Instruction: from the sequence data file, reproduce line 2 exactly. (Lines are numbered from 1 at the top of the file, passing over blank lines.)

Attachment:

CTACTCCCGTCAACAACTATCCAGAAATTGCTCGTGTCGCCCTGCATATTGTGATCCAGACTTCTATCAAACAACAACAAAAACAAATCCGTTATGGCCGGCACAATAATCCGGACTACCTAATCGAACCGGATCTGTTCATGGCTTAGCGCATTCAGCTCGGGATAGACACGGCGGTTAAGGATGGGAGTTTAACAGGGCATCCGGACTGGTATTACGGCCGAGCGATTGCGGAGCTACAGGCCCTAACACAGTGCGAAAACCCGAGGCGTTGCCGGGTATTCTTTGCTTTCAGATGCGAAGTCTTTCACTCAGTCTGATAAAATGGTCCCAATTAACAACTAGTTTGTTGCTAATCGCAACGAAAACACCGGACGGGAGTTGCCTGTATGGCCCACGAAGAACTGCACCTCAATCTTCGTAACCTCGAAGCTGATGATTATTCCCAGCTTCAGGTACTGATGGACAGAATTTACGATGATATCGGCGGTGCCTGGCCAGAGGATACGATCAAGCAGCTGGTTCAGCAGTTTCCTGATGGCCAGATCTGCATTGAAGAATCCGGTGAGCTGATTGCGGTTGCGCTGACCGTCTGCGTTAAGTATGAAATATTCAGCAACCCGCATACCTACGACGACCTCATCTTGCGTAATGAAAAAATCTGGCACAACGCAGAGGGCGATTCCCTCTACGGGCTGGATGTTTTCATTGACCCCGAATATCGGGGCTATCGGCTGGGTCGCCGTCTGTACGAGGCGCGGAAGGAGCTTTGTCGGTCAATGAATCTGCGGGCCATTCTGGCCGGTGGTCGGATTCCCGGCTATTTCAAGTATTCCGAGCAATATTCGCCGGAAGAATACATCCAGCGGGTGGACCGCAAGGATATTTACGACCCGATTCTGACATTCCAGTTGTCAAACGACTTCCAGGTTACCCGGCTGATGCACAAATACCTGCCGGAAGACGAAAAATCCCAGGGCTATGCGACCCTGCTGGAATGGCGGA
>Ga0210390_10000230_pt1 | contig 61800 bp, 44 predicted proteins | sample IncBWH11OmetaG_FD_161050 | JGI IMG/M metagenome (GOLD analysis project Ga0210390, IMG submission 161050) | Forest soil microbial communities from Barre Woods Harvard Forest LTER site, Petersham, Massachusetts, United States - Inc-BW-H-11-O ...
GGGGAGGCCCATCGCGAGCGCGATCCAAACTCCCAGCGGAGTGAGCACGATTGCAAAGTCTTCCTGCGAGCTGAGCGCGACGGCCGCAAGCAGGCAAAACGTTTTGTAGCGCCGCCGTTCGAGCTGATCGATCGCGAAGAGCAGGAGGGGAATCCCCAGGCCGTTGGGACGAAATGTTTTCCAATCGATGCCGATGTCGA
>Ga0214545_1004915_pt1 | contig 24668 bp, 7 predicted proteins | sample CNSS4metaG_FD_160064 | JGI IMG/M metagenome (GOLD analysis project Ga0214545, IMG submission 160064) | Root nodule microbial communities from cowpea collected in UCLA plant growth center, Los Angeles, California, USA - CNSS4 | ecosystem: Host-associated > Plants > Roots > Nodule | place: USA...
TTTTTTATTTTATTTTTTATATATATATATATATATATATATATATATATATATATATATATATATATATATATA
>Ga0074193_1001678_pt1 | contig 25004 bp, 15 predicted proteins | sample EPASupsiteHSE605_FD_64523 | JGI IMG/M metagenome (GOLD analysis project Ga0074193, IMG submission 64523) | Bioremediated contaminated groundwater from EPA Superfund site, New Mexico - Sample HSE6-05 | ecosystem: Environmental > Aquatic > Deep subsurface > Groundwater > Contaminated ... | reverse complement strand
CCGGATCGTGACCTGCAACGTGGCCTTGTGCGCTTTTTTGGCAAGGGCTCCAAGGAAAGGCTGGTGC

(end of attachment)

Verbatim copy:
>Ga0210390_10000230_pt1 | contig 61800 bp, 44 predicted proteins | sample IncBWH11OmetaG_FD_161050 | JGI IMG/M metagenome (GOLD analysis project Ga0210390, IMG submission 161050) | Forest soil microbial communities from Barre Woods Harvard Forest LTER site, Petersham, Massachusetts, United States - Inc-BW-H-11-O ...